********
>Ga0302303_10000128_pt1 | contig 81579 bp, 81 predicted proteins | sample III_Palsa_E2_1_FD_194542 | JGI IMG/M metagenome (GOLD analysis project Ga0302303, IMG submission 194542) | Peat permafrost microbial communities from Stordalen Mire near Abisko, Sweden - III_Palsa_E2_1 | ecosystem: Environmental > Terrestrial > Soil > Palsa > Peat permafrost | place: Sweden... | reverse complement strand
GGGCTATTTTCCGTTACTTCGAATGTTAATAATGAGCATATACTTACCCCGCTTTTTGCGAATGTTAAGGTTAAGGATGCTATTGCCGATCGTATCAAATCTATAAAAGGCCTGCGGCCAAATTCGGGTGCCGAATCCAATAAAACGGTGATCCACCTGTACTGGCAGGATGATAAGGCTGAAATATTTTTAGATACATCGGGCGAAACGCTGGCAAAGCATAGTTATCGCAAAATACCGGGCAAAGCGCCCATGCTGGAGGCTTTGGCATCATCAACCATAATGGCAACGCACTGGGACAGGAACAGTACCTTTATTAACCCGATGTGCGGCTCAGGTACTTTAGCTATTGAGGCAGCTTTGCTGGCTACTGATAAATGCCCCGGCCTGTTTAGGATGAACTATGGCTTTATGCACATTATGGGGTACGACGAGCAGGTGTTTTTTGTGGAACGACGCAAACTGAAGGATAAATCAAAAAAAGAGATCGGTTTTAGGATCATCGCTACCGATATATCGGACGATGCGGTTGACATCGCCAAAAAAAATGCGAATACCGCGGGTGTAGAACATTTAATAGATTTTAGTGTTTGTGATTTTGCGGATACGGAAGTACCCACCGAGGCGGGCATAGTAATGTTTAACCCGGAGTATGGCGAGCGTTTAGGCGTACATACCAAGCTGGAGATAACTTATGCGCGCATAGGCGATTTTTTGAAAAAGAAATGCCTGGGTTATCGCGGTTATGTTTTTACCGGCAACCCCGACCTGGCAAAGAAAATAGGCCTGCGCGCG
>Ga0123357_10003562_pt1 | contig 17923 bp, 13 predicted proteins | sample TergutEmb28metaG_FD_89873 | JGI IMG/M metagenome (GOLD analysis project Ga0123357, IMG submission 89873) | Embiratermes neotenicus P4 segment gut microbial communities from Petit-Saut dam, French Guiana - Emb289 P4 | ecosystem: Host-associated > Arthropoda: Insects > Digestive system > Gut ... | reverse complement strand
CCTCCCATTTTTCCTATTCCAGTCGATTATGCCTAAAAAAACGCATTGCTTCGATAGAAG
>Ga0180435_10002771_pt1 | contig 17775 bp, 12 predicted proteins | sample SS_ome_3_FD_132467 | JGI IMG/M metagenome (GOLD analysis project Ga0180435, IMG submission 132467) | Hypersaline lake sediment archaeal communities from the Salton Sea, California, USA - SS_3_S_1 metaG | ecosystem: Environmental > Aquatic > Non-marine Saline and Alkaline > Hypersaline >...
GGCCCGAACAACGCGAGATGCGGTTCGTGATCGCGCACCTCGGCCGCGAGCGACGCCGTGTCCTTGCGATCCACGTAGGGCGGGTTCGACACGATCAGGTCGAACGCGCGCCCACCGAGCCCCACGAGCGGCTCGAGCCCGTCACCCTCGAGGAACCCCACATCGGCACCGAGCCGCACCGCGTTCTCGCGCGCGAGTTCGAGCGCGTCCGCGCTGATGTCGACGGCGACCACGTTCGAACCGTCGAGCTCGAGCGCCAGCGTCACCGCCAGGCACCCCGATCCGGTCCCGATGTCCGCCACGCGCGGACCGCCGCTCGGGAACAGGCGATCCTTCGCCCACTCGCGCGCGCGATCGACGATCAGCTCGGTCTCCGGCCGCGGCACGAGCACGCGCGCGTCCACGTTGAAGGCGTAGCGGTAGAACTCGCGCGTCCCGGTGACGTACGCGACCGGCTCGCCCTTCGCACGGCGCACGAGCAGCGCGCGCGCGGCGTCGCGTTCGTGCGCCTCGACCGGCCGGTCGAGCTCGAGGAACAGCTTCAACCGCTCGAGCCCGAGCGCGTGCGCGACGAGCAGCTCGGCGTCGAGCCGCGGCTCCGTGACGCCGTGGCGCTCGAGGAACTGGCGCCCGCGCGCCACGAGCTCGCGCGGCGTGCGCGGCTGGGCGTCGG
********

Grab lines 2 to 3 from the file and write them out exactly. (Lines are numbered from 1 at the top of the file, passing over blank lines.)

GGGCTATTTTCCGTTACTTCGAATGTTAATAATGAGCATATACTTACCCCGCTTTTTGCGAATGTTAAGGTTAAGGATGCTATTGCCGATCGTATCAAATCTATAAAAGGCCTGCGGCCAAATTCGGGTGCCGAATCCAATAAAACGGTGATCCACCTGTACTGGCAGGATGATAAGGCTGAAATATTTTTAGATACATCGGGCGAAACGCTGGCAAAGCATAGTTATCGCAAAATACCGGGCAAAGCGCCCATGCTGGAGGCTTTGGCATCATCAACCATAATGGCAACGCACTGGGACAGGAACAGTACCTTTATTAACCCGATGTGCGGCTCAGGTACTTTAGCTATTGAGGCAGCTTTGCTGGCTACTGATAAATGCCCCGGCCTGTTTAGGATGAACTATGGCTTTATGCACATTATGGGGTACGACGAGCAGGTGTTTTTTGTGGAACGACGCAAACTGAAGGATAAATCAAAAAAAGAGATCGGTTTTAGGATCATCGCTACCGATATATCGGACGATGCGGTTGACATCGCCAAAAAAAATGCGAATACCGCGGGTGTAGAACATTTAATAGATTTTAGTGTTTGTGATTTTGCGGATACGGAAGTACCCACCGAGGCGGGCATAGTAATGTTTAACCCGGAGTATGGCGAGCGTTTAGGCGTACATACCAAGCTGGAGATAACTTATGCGCGCATAGGCGATTTTTTGAAAAAGAAATGCCTGGGTTATCGCGGTTATGTTTTTACCGGCAACCCCGACCTGGCAAAGAAAATAGGCCTGCGCGCG
>Ga0123357_10003562_pt1 | contig 17923 bp, 13 predicted proteins | sample TergutEmb28metaG_FD_89873 | JGI IMG/M metagenome (GOLD analysis project Ga0123357, IMG submission 89873) | Embiratermes neotenicus P4 segment gut microbial communities from Petit-Saut dam, French Guiana - Emb289 P4 | ecosystem: Host-associated > Arthropoda: Insects > Digestive system > Gut ... | reverse complement strand